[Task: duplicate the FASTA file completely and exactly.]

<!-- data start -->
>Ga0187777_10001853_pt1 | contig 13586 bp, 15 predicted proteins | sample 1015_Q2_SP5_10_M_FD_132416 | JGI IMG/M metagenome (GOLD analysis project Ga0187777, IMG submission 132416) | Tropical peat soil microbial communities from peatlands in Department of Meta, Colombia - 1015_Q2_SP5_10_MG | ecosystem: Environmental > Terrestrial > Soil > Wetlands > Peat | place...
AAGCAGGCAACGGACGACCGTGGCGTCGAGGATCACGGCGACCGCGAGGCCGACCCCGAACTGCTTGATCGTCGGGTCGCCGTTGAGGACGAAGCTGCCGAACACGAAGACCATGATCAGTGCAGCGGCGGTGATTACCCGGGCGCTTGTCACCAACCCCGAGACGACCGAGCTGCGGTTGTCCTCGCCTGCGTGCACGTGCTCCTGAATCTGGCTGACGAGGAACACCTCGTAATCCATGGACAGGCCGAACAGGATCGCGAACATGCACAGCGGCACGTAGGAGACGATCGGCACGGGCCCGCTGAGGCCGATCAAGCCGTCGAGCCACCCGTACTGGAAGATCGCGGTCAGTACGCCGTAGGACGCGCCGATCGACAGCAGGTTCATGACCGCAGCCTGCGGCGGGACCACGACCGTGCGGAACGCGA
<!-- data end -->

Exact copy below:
>Ga0187777_10001853_pt1 | contig 13586 bp, 15 predicted proteins | sample 1015_Q2_SP5_10_M_FD_132416 | JGI IMG/M metagenome (GOLD analysis project Ga0187777, IMG submission 132416) | Tropical peat soil microbial communities from peatlands in Department of Meta, Colombia - 1015_Q2_SP5_10_MG | ecosystem: Environmental > Terrestrial > Soil > Wetlands > Peat | place...
AAGCAGGCAACGGACGACCGTGGCGTCGAGGATCACGGCGACCGCGAGGCCGACCCCGAACTGCTTGATCGTCGGGTCGCCGTTGAGGACGAAGCTGCCGAACACGAAGACCATGATCAGTGCAGCGGCGGTGATTACCCGGGCGCTTGTCACCAACCCCGAGACGACCGAGCTGCGGTTGTCCTCGCCTGCGTGCACGTGCTCCTGAATCTGGCTGACGAGGAACACCTCGTAATCCATGGACAGGCCGAACAGGATCGCGAACATGCACAGCGGCACGTAGGAGACGATCGGCACGGGCCCGCTGAGGCCGATCAAGCCGTCGAGCCACCCGTACTGGAAGATCGCGGTCAGTACGCCGTAGGACGCGCCGATCGACAGCAGGTTCATGACCGCAGCCTGCGGCGGGACCACGACCGTGCGGAACGCGA